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Non-Review Review: Suicide Squad

Suicide Squad is a mess.

Like many contemporary blockbusters, it is overplotted and convoluted. For a film with a (relatively) straightforward story and an impressively large ensemble, Suicide Squad twists and turns in a way that makes it impossible to pin down. The film never seems entirely sure when enough is enough, and always seems ready to pile more on top. The film is never entirely sure what the audience should know at a given moment, particularly compared to the characters. Character development is secondary to a series of quick gags and cheap one-liners.

Whacky.

Whacky.

At the same time, there is a certain charm to the film, once it gets past the clunky exposition or the twisty plot or the inevitable myriad of complications that serve to eat up screentime. The core concept of a team of supervillains enlisted to deal with a national crisis is a great story hook, and Suicide Squad featured a collection of intriguing characters brought to life by a fairly great cast. Suicide Squad works best when it lets those characters cut loose, when it cedes the screen to Margot Robbie or Will Smith. There is an energy and verve to it that is contagious.

That energy does not make up for the movie’s shortcomings, but couple with David Ayer’s sense of momentum, it helps to keep the train from coming off the rails for most of the movie’s two-hour runtime.

'Sup Squad?

‘Sup Squad?

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Non-Review Review: Fury

Fury is an apocalyptic glimpse of warfare.

Unfolding in the last days of the Second World War, as Allied forces pour into Germany from all sides, there’s a sense that this is the end. This is the abyss. As the introductory text explained, Hitler had declared a doctrine of “total war” against these invading forces. Every man woman and child was to be mobilised against the advancing armies, in the hope that it might somehow slow down the Allied war machine. If you throw enough people at it, you might do some damage – even if it is just clogging the gears.

He will strike down with Fury-ous anger...

He will strike down with Fury-ous anger…

A movie about a tank crew enduring these last few days, Fury gets considerable mileage out of that image – of human flesh falling before the unstoppable and inevitable machine. At a couple of points in the movie, characters die with their faces quite literally down in the mud. At other points, bodies are crushed beneath the tracks of the eponymous vehicle. Towards the climax, we encounter a body so thoroughly squashed beneath the weight of the Allied advanced that it seems like an empty uniform.

Fury is at its best when it captures the sheer unrelenting terror and horror of the advancing war machine – the nihilism of fighting a war that has already been decided, and the bleak inevitability of large-scale slaughter.

Fog of war...

Fog of war…

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12 Movie Moments of 2012: Missing Children (End of Watch)

As well as counting down the top twelve films, I’m also going to count down my top twelve movie related “moments” of 2012. The term “moment” is elastic, so expect some crazy nonsense here. And, as usual, I accept that my taste is completely absurd, so I fully expect you to disagree. With that in mind, this is #3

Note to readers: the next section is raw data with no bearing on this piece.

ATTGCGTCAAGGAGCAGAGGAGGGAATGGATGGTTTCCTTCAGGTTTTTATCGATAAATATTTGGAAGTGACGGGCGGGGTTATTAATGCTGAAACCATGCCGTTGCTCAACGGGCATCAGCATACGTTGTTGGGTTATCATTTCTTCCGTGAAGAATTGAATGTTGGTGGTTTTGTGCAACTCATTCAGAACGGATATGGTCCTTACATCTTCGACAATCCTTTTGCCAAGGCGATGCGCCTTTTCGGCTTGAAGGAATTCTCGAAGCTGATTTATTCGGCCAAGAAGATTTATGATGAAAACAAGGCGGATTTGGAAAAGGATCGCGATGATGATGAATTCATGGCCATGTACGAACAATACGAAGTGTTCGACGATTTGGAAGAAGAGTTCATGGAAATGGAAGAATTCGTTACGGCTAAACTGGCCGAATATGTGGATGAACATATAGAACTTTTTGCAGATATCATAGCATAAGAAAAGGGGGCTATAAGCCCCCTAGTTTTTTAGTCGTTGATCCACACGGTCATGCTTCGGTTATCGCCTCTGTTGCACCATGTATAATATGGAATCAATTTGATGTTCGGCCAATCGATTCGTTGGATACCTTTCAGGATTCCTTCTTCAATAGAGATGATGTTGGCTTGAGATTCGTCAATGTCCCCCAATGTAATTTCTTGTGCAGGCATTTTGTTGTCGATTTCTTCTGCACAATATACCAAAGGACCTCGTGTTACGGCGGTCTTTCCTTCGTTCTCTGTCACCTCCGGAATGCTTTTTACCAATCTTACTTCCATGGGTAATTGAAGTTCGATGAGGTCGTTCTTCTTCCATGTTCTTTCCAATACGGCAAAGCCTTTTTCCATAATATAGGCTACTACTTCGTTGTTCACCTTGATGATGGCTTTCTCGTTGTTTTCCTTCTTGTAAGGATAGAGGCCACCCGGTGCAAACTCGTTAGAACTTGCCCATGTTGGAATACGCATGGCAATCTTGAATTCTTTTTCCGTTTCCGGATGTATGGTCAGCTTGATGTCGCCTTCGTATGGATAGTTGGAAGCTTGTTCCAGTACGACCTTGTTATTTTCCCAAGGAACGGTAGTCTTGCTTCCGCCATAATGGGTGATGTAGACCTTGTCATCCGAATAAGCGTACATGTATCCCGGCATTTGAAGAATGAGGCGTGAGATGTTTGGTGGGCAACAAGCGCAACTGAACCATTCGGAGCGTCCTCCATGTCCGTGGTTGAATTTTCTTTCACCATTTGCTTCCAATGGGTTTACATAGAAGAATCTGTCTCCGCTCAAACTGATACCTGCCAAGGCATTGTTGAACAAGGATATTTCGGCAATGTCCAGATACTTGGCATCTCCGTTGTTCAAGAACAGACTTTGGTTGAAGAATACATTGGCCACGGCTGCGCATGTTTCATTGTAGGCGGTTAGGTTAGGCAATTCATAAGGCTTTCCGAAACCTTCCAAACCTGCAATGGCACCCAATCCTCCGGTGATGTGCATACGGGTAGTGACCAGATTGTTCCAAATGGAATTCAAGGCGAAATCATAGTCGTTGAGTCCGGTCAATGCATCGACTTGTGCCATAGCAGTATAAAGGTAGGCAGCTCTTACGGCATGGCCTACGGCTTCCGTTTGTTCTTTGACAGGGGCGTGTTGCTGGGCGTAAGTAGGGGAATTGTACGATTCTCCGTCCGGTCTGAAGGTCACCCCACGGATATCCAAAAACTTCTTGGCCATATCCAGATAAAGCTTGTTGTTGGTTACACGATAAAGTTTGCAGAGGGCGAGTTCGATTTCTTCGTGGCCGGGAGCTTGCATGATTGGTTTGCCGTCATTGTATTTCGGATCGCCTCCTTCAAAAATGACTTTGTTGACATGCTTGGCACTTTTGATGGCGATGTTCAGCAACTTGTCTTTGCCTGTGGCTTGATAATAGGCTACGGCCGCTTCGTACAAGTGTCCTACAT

I was not as taken with End of Watch as some were. I enjoyed the film, and I think both Michael Peña and Jake Gyllenhaal gave superb performances, but I think that the decision to structure the arc of these two police officers was a bit of a mistake – as the film resorted to clichés like drug cartels putting out a hit on these two individual cops. The film started as an impressively grounded and candid exploration of what life must be like in the line of fire, but then it became a much more conventional film (albeit shot in an unconventional manner).

Still, when End of Watch was good, it was great. It was raw, powerful stuff that gave an impression of what it must be like to do that job day-in and day-out. At its best, it demonstrated the obvious toll that these small day-to-day incidents must take on those protecting and serving. Often it was the smaller sequences that worked best, those with little-to-no connection to the overriding “cartel” arc – the kinds of things that felt like the stuff that must confront officers of the law on a daily basis.

None was more powerful than the rather simple house call investigating the disappearance of two small children.

end_of_watch_two_a_l

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Non-Review Review: End of Watch

For its first two thirds, End of Watch is a rather novel examination of the routine of the boys in blue who patrol X-13, the most notorious district within Los Angeles’ notorious South Central. Centring on two police officers, Brian Taylor and Mike Zavala, it offers a portrayal of the Los Angeles Police Department that feels almost novel. Rather than centring on the city’s infamous racial tensions, or the allegations of corruption within the force, End of Watch offers a candid and insightful examination of what an average day on the beat might look like, helped along by natural interplay between leads Jake Gyllenhaal and Michael Peña.

The movie runs into problems with its third act, when it opts to abandon its naturalistic, almost documentary, approach to these officers and their world, forcing a climactic confrontation that never really feels like it entirely belongs.

Arresting drama…

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